For about a decade I’ve written almost daily and in the past 7 months I don’t think a day has gone by that I haven’t written.
But I recently started to wonder if I should stop writing. Not altogether but to simply take a break. I’m not sure what the benefits would be but it would definitely be a challenge.
Writing is embedded in me, it’s part of who I am. It’s the thing I do when I’m bored, inspired, overwhelmed, thinking, planning or looking to capture a moment or feeling.
I suppose like with any creative thing it’s good to take breaks and refresh your mind. Or even try creating in a new medium, painting for example.
How strange it would feel to pick up a brush instead of pen. It would be like flexing a new muscle or an old one in a new way.
But perhaps in that space of strangeness, newness and unfamiliarity there’s something worth exploring.
I’m experimenting with a different kind of way of writing. It’s less rigid and less forced yet still has a focus.
I’m writing In-flow, from a place where the words pour out simply and with ease. It makes daily blogging much easier and to be honest maybe it’s just a result of blogging daily for over 3 months.
It’s been over 200 days now, the writing habit is well and truly ingrained into my lifestyle.
But it feels good to be in a space where I don’t have to try so hard to come up with what to write. Every. Single. Day.
And sometimes we write simply out of necessity.
It’s not that we have groundbreaking points to make or ideas to share but instead that we feel drawn to putting pen to paper or tapping away at keys.
It’s something we do for ourselves, everyone else is secondary because no matter how many people read, comment or enjoy these words they don’t really know what it took to pour them out.
I think that in a lot of ways that’s exactly how it should be.
We all go through things in life but some of us just choose to express it through the medium of words or maybe the words chose us.
But we don’t have to be these tortured writers who know nothing more than the tragedies of life. When we focus too much on being that way we fall into thinking that we need those things in order to write.
We think that no good words can come from days of sunshine and laughter which causes us to constantly seek out experiences that evoke feelings that get us to that mental place of tortured-ness.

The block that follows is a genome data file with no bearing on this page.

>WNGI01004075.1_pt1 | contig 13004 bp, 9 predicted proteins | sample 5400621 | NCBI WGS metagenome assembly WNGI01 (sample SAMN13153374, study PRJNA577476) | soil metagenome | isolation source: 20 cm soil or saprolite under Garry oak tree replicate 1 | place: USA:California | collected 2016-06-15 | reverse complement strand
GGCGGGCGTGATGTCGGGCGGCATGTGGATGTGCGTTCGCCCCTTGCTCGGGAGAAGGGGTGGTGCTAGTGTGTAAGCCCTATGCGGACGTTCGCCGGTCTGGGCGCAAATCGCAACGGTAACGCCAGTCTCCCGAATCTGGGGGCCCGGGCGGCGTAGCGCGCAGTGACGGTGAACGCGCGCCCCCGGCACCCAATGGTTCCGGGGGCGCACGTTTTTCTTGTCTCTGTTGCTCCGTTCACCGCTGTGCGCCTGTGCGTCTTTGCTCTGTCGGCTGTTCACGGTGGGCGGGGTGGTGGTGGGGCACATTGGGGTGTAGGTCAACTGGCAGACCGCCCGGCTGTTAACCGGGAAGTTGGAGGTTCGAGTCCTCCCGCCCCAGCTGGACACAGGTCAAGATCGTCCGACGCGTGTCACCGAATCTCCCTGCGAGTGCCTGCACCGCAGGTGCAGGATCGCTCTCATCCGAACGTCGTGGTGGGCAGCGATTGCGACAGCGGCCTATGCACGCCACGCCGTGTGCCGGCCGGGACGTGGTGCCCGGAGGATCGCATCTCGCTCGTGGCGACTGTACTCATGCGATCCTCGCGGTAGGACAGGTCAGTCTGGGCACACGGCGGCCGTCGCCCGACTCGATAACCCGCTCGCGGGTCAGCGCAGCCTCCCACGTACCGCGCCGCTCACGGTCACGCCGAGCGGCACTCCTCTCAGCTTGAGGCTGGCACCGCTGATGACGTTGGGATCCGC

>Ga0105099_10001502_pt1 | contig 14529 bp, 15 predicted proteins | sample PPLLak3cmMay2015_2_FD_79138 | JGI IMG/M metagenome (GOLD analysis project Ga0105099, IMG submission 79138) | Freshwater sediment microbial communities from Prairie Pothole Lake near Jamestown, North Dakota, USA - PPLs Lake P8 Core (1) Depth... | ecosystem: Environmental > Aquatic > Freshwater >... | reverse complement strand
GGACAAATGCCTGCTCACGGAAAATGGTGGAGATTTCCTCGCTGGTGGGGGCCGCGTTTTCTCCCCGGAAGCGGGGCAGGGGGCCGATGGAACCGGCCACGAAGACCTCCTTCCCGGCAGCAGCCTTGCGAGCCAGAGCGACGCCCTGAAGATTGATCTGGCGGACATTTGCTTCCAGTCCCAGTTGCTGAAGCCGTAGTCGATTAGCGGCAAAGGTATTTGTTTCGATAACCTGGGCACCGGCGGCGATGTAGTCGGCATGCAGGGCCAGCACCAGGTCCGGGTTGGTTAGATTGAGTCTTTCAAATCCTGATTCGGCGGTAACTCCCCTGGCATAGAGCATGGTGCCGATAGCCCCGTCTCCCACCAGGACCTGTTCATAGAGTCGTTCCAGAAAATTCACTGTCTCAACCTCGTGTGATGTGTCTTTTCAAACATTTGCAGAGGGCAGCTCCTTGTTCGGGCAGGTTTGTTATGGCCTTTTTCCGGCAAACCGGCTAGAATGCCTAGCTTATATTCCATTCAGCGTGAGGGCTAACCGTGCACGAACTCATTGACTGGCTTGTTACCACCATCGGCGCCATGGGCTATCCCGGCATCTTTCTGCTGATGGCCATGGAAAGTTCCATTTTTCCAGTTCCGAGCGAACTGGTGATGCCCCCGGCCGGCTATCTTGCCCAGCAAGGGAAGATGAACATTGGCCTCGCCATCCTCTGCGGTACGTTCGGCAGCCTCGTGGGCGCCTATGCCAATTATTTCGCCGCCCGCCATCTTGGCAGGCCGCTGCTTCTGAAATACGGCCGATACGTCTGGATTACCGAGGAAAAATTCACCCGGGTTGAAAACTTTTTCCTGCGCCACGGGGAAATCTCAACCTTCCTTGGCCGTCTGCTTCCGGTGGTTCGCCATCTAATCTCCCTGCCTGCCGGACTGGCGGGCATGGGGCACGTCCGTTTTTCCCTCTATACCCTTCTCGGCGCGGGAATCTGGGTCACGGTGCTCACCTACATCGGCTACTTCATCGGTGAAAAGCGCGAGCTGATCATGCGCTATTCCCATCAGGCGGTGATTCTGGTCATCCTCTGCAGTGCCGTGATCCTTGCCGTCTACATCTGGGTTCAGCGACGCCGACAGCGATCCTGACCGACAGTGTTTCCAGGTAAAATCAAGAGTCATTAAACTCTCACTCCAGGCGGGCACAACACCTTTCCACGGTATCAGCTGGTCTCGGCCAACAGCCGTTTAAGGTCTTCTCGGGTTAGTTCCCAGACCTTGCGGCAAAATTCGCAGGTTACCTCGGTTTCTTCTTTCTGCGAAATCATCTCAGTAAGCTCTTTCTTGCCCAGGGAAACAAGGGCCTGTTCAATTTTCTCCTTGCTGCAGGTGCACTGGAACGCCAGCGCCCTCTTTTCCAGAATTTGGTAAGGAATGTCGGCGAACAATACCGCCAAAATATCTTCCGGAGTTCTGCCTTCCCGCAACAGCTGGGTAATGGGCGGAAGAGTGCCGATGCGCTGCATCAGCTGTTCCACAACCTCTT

On the other hand maybe we’re already in that place and writing is the only thing that helps.
If you want to write something but nothing good comes to mind, you might think say that you have writers block.
And so perhaps you take a break from writing, convinced that you have nothing good in you to pour out at this time.
But you’ll be back to writing once the cloud clears and all your good ideas are back because what’s the use in writing if it isn’t good.
However there’s a second option, to keep writing. Even when you think it’s bad or when you know it’s not your best. Do it for the practice or for the routine.
You might even find that what you thought was writers block is just a sentence or 2 of ‘bad writing’ and after that you’re back to your usual flow.
My writing habit was born from journaling which explains why I write with such confidence.
I’m used to writing about my thoughts on life and things I’ve experienced, in fact I’m incredibly comfortable doing it.
Granted a blog is more open than a journal but the practice is the same.
It’s been more than a decade and since I first started journaling and more than 7 years since I started my first blog.
And looking back over 10 years, my writing has improved so much. I can’t promise I’m the best at it but I’m confident that I’m better than I used to be.
Best of all, it’s something I love to do.